Notre Dame football: Assessing the damage done in the 2018 Cotton Bowl

Notre Dame football took it on the chin after being bullied by Clemson in the 2018 Cotton Bowl Classic.

For Notre Dame football fans, the 2018 Cotton Bowl Classic is a game to forget. It also set the entire Notre Dame football program back light-year in national perception.

Let’s set the scene.

Arlington, Texas. December 29, 2018. The Cotton Bowl Classic would be played at AT&T Stadium, home of the Dallas Cowboys. This stadium isn’t the real Cotton Bowl, which is located at the Texas State Fair in Dallas, but it is the real New Year’s Six game.

It is a real College Football Playoff game. Notre Dame’s first College Football Playoff game ever, and the closest they had been to a National Championship since 2012. They got there on the strength of their defense and offensive line, the strength of most Brian Kelly coached Notre Dame teams.

For his part, Kelly is trying to shake off talk that he can’t win the big games, and that the elite coaches dominate him. On the other side is the elite of the elite. Clemson and head coach Dabo Swinney await the Irish. Along with Alabama, they’ve been the picture of dominance for the past four seasons.

The Tigers have a phenom at quarterback and a defensive line littered with NFL talent. This is only the second time in history the Cotton Bowl Classic would feature two undefeated teams, and the Tigers are a 12-point favorite.

The first quarter was close. Notre Dame seemed to have the dogs to hang with Clemson. Book had a debatable fumble go Clemson’s way early, but the defense stiffened up. Clemson would fumble on a kickoff return, with the ball improbably staying in-bounds and the Irish recovering.

Notre Dame had all the momentum and seemed more than capable of upsetting Clemson. It went to replay, though. The ball supposedly touched out of bounds. Clemson ball. In the end, all the first quarter truly offered was an exchange of field goals.

The second quarter is where the game went sideways for Notre Dame. First, Julian Love went down with an injury. Then, Clemson scored on a deep shot to Justyn Ross. A blocked extra point by Notre Dame and a missed kick by Clemson kept it a one-score game.

Ian Book and an Irish offense that had multiple NFL wide receivers and tight ends couldn’t get the ball moving to close that gap. Meanwhile, Donte Vaughn was simply out of his element at corner though and Clemson took advantage of the weakened secondary.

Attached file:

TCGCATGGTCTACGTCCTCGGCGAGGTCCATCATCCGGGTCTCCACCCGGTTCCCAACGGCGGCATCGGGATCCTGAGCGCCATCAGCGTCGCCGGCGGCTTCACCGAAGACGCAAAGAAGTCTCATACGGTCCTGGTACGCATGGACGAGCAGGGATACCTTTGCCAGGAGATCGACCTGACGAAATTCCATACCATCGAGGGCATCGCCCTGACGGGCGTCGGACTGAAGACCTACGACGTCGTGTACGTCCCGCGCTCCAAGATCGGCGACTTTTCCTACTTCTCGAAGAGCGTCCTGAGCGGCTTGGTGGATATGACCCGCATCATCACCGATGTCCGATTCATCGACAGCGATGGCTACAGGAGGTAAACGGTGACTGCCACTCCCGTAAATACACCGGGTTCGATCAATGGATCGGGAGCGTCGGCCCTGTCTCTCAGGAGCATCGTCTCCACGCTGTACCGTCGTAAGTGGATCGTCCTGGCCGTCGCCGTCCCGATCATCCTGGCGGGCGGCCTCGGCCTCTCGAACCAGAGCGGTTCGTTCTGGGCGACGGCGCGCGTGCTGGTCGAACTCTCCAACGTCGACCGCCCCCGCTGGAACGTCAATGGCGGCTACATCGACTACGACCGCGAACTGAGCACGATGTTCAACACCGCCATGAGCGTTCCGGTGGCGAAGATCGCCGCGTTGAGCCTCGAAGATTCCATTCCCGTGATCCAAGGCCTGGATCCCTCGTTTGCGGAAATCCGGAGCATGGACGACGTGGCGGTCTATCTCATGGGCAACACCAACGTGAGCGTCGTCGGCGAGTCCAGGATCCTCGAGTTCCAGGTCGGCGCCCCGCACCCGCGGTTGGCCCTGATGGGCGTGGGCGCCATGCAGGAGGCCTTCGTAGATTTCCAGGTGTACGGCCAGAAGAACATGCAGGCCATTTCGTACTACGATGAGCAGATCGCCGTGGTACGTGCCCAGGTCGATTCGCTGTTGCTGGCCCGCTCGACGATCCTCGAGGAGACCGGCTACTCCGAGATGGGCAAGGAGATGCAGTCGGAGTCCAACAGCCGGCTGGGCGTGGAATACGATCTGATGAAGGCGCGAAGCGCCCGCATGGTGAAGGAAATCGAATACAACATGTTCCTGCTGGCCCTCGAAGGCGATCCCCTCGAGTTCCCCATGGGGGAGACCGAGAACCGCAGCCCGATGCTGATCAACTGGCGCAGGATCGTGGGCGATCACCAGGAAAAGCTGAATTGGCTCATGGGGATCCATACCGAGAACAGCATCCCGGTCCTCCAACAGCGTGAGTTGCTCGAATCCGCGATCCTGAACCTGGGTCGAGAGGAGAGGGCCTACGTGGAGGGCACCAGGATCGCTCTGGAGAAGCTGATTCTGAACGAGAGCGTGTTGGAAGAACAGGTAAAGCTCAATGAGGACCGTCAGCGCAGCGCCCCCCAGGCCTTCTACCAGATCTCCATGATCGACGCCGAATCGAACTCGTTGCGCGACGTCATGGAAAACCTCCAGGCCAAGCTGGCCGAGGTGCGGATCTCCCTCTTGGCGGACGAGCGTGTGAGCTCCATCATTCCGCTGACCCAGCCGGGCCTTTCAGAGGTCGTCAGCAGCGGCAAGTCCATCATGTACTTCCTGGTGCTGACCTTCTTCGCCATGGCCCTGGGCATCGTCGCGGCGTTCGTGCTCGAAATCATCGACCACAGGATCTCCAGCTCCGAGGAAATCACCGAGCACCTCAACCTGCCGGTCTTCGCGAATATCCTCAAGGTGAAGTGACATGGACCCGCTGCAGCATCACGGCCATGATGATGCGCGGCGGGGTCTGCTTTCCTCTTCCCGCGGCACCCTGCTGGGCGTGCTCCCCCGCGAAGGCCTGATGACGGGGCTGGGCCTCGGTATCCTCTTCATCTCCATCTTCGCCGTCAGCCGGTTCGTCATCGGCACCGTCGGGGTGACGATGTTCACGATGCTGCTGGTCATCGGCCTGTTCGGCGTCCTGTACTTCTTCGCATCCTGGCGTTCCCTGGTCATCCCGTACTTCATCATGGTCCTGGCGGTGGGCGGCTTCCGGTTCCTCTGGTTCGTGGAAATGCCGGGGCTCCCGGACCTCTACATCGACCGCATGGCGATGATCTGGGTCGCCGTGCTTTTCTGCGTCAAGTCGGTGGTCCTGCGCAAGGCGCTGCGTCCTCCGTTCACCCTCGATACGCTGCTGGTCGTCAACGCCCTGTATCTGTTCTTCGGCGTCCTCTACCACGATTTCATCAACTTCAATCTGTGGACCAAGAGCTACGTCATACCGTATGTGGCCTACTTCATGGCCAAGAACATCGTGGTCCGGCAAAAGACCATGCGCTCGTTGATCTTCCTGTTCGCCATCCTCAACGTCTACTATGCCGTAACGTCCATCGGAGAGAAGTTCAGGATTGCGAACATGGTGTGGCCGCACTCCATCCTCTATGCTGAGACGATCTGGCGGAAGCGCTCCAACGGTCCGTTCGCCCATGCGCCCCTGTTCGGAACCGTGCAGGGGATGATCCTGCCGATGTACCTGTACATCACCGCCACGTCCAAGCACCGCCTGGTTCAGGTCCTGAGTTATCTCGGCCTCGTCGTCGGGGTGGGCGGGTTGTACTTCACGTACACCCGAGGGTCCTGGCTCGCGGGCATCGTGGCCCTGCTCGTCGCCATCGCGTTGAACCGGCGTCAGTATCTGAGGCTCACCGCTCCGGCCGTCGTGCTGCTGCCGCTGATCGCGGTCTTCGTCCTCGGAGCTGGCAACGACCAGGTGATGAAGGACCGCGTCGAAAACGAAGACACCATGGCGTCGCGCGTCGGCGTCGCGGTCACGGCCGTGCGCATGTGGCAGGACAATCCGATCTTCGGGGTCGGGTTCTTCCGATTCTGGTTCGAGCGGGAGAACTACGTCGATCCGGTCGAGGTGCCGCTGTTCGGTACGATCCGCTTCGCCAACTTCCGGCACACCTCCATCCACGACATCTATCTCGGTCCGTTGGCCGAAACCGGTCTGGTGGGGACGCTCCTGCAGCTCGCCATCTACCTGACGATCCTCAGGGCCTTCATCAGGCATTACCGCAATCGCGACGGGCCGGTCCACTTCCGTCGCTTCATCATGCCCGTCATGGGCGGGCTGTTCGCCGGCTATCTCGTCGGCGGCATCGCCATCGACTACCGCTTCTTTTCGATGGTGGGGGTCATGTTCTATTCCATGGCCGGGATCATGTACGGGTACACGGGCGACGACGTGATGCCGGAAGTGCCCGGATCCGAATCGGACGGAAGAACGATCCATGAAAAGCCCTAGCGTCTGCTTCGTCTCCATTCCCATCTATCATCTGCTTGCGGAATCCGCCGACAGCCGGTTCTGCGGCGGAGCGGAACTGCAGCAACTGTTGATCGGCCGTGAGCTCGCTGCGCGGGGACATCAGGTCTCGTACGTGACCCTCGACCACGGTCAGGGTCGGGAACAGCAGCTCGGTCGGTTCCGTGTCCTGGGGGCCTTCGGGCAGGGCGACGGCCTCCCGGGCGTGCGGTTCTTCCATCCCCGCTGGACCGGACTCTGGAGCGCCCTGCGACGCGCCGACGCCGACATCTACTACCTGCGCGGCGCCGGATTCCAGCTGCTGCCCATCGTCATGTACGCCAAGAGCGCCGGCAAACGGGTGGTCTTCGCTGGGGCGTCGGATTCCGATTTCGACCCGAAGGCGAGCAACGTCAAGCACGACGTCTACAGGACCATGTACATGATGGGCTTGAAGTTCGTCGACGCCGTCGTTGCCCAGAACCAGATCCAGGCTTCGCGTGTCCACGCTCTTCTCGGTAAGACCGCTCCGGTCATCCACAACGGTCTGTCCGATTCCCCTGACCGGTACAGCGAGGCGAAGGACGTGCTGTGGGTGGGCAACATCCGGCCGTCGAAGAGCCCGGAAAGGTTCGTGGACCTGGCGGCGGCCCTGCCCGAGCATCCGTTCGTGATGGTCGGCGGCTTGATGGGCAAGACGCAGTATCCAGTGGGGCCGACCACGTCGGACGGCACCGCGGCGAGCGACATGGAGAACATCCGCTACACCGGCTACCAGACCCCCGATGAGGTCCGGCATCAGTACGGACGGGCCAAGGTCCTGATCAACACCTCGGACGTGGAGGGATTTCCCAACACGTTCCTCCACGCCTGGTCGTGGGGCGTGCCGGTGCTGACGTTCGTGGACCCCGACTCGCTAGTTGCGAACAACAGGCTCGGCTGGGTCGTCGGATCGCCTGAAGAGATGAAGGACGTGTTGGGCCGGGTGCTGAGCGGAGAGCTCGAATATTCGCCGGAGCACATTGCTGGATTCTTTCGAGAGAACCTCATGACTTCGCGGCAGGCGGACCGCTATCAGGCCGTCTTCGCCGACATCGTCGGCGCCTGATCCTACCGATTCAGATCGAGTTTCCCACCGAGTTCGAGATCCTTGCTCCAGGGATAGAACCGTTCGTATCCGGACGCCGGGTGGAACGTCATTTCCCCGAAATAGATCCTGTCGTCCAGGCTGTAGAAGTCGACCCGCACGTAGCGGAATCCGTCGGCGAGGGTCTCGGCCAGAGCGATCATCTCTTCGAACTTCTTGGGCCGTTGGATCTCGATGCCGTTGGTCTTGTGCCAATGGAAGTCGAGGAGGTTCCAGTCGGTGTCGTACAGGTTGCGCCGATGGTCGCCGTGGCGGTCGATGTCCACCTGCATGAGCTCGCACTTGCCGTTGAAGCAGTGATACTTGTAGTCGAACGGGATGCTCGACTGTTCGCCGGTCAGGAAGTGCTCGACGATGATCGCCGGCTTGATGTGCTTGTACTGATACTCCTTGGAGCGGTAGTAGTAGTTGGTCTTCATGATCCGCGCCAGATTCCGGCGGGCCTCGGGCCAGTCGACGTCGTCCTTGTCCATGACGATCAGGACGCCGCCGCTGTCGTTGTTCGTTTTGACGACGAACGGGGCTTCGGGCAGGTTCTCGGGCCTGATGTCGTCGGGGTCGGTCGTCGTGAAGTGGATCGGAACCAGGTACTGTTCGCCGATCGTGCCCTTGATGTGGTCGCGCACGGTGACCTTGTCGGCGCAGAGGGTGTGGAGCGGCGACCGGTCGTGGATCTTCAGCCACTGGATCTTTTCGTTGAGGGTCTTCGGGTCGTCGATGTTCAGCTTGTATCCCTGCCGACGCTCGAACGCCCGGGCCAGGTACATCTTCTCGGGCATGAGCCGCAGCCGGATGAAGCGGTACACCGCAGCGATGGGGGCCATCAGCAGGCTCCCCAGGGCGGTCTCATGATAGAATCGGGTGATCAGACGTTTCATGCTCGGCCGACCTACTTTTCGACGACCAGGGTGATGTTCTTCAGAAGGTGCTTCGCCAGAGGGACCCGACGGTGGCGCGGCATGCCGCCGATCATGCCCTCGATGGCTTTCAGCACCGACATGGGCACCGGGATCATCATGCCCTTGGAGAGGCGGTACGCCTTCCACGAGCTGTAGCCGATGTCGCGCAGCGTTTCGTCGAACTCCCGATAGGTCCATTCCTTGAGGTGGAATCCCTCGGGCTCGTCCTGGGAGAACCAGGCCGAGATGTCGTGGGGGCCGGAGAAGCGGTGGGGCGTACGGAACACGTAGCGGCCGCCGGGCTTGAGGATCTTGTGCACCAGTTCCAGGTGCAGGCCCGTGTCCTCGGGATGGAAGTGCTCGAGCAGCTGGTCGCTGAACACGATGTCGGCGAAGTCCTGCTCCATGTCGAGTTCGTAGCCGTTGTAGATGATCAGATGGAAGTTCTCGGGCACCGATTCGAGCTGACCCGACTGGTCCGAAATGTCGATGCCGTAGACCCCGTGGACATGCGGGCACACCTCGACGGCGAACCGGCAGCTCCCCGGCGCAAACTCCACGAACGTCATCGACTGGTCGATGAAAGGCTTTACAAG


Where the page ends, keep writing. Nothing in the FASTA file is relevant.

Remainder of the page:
Clemson added two more touchdowns in the final two minutes of the half. The absence of All-American cornerback Julian Love was devastating. Halftime score: 23-3.

The game was effectively over.

Despite his head injury, Julian Love came out in the second half and the Notre Dame defense regained its composure. Still, the breaks weren’t going Notre Dame’s way. Asmar Bilal lost an interception through the tip of his fingers. It’s not like the field position lost would have mattered much to the offense, who was stuck in first gear.

Later in the third quarter an Ian Book interception set Clemson up near midfield, which Travis Etienne turned into an explosive touchdown run. 30-3 was the score, and there wouldn’t be any change in the fourth quarter.

30-3. Notre Dame is eliminated. Clemson advances. Every preconceived notion about who Notre Dame is in the 21st century has been confirmed. Notre Dame is a has been. They’re a pretender who lives of their reputation and not any realities of the modern game.

30-3. A deceptive final score. With their secondary at full strength, Notre Dame only gave up 10 points to Clemson. Meanwhile, two calls on the field that went Notre Dame’s way were overturned by replay. They shouldn’t have been overturned if the standard is ‘indisputable video evidence.’ They were razor thin margins.

You can’t get too worried about calls not going your way, though. It was a rough night, and those calls stunted momentum, but they’re not why Notre Dame only scored three points.

This game was much closer than the average fan remembers it. It was even closer than the National Championship Game, where Clemson beat Alabama 44-16. Notre Dame lost by 27 to Clemson. Alabama lost by 28.

That Notre Dame team gets unfairly remembered as a team that didn’t deserve to be in the College Football Playoff, but they earned the right and were arguably one bad quarter from making the National Championship Game.

This current Notre Dame team runs the same risk, being remembered for one loss to Clemson rather than a great season overall if they let the score get lopsided against Clemson this Saturday. For the program’s long term reputation alone, they can not let that happen.